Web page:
ARCHIVAL (ABC NEWS, WORLD NEWS TONIGHT, 4-17-87):PETER JENNINGS: No one, we know, is particularly fond of taking out the garbage; how about the prospect of not being able to get rid of it at all?

NARRATION: In 1986, a once successful Alabama builder named Lowell Harrelson was headed for bankruptcy, when he heard about an opportunity 1,200 miles away in Islip, New York. Islips landfill was nearly full, and town officials were desperately looking for a new way to get rid of their trash.

LOWELL HARRELSON: They seemed like they were willing to cooperate, and we agreed to make a test run one trial run to see if my grand idea was really workable.

NARRATION: Harrelsons grand idea was simple: to ship Islips garbage by barge to landfills in the south. But he needed help from this man: Tommy Gesuale, owner of the only private dock in New York City licensed to barge garbage.

TOMMY GESUALE: They had no one who knew anything about barging in garbage, so they come to me, and asked me, could I barge garbage for them?

NARRATION: Gesuale also lined up investors. Chief among them, the Mafia captain Salvatore Avellino. With $300,000 backing his plan, Harrelson just needed a couple of boats.

LOWELL HARRELSON: I had friends in the Louisiana in the maritime business, contacted them, and was able to lease me a tugboat with a big barge: the Mobro.

NARRATION: The Mobro left port in March of 1987, just after Harrelson found a landfill in North Carolina that seemed willing to accept its cargo. Like a magnet for refuse, the barge by now had collected over six million pounds of trash, from all over Long Island and New York City.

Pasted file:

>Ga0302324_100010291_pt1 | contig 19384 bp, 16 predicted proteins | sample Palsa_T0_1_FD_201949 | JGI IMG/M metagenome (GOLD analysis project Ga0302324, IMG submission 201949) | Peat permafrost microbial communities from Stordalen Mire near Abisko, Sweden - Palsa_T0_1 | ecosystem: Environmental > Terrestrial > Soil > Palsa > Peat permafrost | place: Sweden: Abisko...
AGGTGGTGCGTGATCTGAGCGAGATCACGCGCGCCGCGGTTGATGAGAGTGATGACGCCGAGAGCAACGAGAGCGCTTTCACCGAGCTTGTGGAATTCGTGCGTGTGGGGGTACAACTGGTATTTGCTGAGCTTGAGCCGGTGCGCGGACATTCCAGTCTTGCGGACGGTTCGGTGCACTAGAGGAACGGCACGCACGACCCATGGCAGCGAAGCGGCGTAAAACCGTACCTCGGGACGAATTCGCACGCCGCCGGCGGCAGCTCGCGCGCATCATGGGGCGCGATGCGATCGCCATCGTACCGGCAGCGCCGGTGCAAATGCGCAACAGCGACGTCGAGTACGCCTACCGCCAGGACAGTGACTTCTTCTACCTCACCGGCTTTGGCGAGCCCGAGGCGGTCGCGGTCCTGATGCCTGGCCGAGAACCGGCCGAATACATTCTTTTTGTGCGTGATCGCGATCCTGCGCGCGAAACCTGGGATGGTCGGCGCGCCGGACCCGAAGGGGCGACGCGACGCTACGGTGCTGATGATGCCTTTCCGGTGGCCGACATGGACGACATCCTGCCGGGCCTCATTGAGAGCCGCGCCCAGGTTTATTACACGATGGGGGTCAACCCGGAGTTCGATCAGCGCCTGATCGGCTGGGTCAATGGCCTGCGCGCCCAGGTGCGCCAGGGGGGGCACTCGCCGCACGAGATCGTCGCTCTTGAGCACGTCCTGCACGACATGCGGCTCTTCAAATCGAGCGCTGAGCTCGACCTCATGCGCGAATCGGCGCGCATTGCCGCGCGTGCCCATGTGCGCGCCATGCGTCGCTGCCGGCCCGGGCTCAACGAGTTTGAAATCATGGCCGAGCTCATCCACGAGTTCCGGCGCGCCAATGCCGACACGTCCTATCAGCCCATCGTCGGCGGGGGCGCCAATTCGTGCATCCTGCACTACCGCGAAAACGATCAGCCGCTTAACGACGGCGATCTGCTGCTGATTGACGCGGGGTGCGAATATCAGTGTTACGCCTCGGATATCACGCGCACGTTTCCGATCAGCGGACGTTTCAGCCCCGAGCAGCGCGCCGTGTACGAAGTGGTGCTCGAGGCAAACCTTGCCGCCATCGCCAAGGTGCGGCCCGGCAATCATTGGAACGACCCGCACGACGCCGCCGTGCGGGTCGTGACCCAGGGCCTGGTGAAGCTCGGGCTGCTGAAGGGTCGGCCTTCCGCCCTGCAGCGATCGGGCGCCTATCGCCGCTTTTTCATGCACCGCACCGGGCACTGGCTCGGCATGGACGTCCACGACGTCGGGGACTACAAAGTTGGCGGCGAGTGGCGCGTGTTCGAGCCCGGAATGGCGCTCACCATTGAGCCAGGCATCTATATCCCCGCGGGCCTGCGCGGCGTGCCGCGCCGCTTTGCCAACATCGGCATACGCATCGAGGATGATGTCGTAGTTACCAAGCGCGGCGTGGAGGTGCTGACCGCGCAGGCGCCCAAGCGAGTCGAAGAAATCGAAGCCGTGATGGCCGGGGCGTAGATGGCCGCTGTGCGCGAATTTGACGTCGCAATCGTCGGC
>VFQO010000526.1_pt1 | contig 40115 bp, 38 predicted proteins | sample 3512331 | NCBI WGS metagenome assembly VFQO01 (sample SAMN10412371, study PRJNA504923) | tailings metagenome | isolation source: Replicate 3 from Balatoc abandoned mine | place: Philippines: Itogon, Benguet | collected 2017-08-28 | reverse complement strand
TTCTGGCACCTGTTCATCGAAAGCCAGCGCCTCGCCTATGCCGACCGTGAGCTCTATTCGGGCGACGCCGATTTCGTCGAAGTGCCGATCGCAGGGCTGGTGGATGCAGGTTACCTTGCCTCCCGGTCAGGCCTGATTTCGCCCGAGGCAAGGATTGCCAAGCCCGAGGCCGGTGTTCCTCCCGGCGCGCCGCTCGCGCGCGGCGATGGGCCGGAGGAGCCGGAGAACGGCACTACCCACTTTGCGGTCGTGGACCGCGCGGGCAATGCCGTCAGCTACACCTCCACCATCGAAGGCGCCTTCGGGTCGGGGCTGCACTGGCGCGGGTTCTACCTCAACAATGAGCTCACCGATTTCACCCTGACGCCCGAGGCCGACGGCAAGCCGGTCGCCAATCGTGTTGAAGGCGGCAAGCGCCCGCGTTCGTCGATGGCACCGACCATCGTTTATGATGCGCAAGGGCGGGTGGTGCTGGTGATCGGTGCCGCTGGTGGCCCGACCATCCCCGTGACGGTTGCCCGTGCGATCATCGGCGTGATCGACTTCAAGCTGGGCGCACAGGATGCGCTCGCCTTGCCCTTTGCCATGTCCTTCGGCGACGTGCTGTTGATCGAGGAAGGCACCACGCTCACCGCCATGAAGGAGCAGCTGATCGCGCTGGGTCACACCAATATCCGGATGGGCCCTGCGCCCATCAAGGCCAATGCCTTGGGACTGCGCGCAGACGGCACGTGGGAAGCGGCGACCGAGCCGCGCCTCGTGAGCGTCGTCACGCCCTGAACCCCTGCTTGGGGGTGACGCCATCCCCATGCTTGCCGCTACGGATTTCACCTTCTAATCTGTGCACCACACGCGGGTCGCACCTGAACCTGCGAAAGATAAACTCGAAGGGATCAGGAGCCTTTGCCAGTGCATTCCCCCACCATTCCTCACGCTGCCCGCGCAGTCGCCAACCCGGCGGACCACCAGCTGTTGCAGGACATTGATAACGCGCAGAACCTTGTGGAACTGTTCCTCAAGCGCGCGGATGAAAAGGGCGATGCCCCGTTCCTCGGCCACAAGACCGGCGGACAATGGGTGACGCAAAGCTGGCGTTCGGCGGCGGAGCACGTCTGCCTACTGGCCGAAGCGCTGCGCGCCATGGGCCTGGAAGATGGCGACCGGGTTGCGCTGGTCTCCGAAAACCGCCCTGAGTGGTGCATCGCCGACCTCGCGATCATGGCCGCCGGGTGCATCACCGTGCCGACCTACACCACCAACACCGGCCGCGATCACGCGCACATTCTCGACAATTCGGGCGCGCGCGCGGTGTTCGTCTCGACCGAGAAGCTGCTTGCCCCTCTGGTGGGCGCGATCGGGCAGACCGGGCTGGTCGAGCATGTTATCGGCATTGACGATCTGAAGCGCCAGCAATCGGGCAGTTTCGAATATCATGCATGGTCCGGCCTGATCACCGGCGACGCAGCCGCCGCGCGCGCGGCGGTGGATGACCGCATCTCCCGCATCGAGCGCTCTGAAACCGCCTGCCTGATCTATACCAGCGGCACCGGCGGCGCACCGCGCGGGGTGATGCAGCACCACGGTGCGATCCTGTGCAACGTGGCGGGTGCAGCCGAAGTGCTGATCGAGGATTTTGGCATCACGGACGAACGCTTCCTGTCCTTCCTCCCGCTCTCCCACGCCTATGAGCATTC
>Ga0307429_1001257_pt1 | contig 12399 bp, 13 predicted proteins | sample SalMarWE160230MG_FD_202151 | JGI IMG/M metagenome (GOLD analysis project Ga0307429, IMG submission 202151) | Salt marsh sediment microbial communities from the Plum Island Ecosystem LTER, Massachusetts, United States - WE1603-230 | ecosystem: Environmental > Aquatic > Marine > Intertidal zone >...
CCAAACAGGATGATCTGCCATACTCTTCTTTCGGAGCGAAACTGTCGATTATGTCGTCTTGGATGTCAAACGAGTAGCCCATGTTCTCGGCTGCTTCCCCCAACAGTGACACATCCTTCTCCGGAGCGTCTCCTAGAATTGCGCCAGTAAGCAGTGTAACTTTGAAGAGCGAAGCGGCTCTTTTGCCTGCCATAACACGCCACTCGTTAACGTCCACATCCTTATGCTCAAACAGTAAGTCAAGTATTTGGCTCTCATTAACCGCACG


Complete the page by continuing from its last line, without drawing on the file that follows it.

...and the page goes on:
TOMMY GESUALE: Everybodys garbage everybody had a problem getting rid of their garbage. And we were the best game, I guess, at the time.

LOWELL HARRELSON: At that point in time, everything looked so good. It was the start of something that I had great hopes for.

NARRATION: Harrelson predicted profits for disposing of the Mobros load in the first place, and eventually, for generating electricity from the methane gas created as the garbage decomposed.

LOWELL HARRELSON: It was an idea that I had read about a lot of experts said its a coming thing so I just arbitrarily, on my own, decided to give it a whirl.

NARRATION: But on April Fools Day, shortly after the barge docked in North Carolina, a local TV news reporter was at the scene, and sparked an outcry.

TOMMY GESUALE: The first call we got was, youre shipping New York Citys rats down to us, and I said no. First, there was no rats on it.

LOWELL HARRELSON: No one said a barge load of waste, it was a barge load of New York waste!

NARRATION: As Gesuale remembers it, the pivotal moment came when a state environmental official spotted a bedpan on the barge.

TOMMY GESUALE: And they claimed, because of the bedpan, that the barge had hospital waste, so we were told to get it out of there.

NARRATION: The barge then headed for a landfill in Louisiana. But when it got there, state officials again barred it from unloading.

ARCHIVAL (ABC NEWS, WORLD NEWS TONIGHT, 4-17-87):PAUL MILLER (DEPT ENVIRONMENTAL CONTROL): There could be infectious waste from hospitals, and there could be hazardous waste.

ARCHIVAL (NBC NEWS):TOM BROKAW: A homeless garbage barge

NARRATION: Thats when the story exploded.

ARCHIVAL:REPORTER: Dripping brown ooze of possibly infectious material.

ARCHIVAL (NBC NEWS)DENNIS MURPHY: The governor of Louisiana threatened to send out the National Guard if the barge tied up there.

ARCHIVAL:REPORTER: The vagabond barge has become an international issue.

ARCHIVAL (CBS NEWS):DAN RATHER: The most watched load of garbage in the memory of man.

ARCHIVAL (NBC NEWS):CONNIE CHUNG: Six ports have already refused the refuse.